Spinach is no longer just a superfood: By embedding leaves with carbon nanotubes, MIT engineers have transformed spinach plants into sensors that can detect explosives and wirelessly relay that information to a handheld device similar to a smartphone.
This is one of the first demonstrations of engineering electronic systems into plants, an approach that the researchers call “plant nanobionics.”
“The goal of plant nanobionics is to introduce nanoparticles into the plant to give it non-native functions,” says Michael Strano, the Carbon P. Dubbs Professor of Chemical Engineering at MIT and the leader of the research team.
In this case, the plants were designed to detect chemical compounds known as nitroaromatics, which are often used in landmines and other explosives. When one of these chemicals is present in the groundwater sampled naturally by the plant, carbon nanotubes embedded in the plant leaves emit a fluorescent signal that can be read with an infrared camera. The camera can be attached to a small computer similar to a smartphone, which then sends an email to the user.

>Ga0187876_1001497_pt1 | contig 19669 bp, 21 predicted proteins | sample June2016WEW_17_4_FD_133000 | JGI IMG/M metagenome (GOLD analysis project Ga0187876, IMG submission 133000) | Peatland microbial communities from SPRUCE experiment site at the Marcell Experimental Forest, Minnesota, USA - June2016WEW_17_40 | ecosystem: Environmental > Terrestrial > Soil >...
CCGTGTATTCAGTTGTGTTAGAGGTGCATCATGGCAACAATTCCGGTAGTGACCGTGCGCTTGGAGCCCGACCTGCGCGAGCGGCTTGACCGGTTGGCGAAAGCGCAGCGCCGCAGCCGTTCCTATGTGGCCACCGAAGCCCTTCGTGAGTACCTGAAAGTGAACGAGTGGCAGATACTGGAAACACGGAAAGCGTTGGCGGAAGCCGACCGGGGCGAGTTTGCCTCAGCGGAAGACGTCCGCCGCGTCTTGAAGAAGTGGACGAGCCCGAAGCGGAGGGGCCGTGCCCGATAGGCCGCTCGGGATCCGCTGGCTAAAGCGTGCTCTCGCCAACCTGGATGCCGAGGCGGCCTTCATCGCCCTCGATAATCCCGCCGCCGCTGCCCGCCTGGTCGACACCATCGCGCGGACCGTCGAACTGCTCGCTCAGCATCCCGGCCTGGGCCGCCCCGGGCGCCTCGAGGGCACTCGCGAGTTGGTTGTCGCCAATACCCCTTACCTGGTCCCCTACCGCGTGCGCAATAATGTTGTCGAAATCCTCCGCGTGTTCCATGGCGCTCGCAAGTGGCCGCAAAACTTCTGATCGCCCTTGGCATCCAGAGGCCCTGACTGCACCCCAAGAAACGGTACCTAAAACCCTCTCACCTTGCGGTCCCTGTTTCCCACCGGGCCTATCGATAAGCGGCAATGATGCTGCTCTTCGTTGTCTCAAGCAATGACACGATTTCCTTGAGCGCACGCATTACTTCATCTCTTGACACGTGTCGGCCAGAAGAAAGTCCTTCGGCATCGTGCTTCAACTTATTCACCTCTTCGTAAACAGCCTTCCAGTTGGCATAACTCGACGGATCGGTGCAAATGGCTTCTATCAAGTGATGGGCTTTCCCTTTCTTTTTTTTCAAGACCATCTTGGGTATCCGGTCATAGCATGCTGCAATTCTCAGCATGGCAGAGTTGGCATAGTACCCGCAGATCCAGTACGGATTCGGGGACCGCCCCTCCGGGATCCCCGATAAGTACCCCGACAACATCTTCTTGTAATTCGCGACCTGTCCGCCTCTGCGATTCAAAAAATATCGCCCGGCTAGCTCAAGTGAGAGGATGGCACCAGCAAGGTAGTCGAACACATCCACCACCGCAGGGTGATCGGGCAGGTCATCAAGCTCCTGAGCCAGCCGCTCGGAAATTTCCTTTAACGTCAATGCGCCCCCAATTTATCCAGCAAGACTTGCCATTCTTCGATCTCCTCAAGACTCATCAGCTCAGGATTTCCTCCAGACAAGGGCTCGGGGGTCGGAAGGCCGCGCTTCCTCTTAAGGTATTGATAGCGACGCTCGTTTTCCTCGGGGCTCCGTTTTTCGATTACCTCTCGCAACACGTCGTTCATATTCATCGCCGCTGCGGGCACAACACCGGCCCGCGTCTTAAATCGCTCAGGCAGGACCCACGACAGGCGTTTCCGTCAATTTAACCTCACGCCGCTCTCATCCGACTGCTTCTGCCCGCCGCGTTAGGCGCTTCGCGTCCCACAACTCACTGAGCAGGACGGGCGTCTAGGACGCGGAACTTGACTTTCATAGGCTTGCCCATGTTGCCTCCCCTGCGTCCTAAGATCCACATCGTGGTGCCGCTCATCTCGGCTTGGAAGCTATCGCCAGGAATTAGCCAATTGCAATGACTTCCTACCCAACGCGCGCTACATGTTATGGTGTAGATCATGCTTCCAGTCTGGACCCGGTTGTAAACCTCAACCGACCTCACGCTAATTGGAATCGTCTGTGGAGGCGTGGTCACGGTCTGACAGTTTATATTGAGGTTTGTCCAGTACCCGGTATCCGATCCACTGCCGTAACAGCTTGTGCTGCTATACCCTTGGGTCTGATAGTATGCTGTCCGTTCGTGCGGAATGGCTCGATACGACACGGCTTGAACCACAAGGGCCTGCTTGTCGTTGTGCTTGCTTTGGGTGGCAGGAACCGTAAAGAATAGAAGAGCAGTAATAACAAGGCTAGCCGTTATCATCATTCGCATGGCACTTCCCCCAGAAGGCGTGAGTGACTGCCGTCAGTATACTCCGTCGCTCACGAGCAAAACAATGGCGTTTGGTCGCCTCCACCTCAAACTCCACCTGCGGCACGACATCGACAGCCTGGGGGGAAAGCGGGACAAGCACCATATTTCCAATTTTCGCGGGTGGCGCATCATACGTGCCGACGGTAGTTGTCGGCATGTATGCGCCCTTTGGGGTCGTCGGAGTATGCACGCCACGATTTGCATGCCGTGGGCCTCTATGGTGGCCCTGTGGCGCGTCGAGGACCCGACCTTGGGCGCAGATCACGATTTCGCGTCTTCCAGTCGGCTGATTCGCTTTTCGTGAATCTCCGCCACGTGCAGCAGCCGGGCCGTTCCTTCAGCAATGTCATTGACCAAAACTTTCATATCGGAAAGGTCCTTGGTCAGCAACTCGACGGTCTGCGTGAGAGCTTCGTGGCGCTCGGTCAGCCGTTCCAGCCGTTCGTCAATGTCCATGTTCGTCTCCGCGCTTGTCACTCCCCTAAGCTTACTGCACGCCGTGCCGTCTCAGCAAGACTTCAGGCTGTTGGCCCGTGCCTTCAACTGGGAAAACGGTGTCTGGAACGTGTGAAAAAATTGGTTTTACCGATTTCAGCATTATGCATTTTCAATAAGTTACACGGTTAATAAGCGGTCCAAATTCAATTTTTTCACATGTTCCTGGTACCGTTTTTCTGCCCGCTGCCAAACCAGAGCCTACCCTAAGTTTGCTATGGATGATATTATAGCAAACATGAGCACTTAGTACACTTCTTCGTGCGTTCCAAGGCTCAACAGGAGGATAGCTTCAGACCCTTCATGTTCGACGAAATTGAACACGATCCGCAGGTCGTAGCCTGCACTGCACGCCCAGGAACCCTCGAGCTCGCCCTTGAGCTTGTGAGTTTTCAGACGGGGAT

“This is a novel demonstration of how we have overcome the plant/human communication barrier,” says Strano, who believes plant power could also be harnessed to warn of pollutants and environmental conditions such as drought.
Strano is the senior author of a paper describing the nanobionic plants in the Oct. 31 issue of Nature Materials. The paper’s lead authors are Min Hao Wong, an MIT graduate student who has started a company called Plantea to further develop this technology, and Juan Pablo Giraldo, a former MIT postdoc who is now an assistant professor at the University of California at Riverside.
Environmental monitoringTwo years ago, in the first demonstration of plant nanobionics, Strano and former MIT postdoc Juan Pablo Giraldo used nanoparticles to enhance plants’ photosynthesis ability and to turn them into sensors for nitric oxide, a pollutant produced by combustion.
Plants are ideally suited for monitoring the environment because they already take in a lot of information from their surroundings, Strano says.
“Plants are very good analytical chemists,” he says. “They have an extensive root network in the soil, are constantly sampling groundwater, and have a way to self-power the transport of that water up into the leaves.”
Strano’s lab has previously developed carbon nanotubes that can be used as sensors to detect a wide range of molecules, including hydrogen peroxide, the explosive TNT, and the nerve gas sarin. When the target molecule binds to a polymer wrapped around the nanotube, it alters the tube’s fluorescence.
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